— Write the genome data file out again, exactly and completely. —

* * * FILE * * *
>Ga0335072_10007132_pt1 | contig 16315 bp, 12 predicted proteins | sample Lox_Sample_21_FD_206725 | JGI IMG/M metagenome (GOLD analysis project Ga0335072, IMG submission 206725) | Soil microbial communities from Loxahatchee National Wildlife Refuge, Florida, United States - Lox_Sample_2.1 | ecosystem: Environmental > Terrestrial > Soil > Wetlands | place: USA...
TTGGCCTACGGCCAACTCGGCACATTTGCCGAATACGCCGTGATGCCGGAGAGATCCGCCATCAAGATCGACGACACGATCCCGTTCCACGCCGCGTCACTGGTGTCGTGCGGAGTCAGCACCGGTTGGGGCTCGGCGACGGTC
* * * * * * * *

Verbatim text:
>Ga0335072_10007132_pt1 | contig 16315 bp, 12 predicted proteins | sample Lox_Sample_21_FD_206725 | JGI IMG/M metagenome (GOLD analysis project Ga0335072, IMG submission 206725) | Soil microbial communities from Loxahatchee National Wildlife Refuge, Florida, United States - Lox_Sample_2.1 | ecosystem: Environmental > Terrestrial > Soil > Wetlands | place: USA...
TTGGCCTACGGCCAACTCGGCACATTTGCCGAATACGCCGTGATGCCGGAGAGATCCGCCATCAAGATCGACGACACGATCCCGTTCCACGCCGCGTCACTGGTGTCGTGCGGAGTCAGCACCGGTTGGGGCTCGGCGACGGTC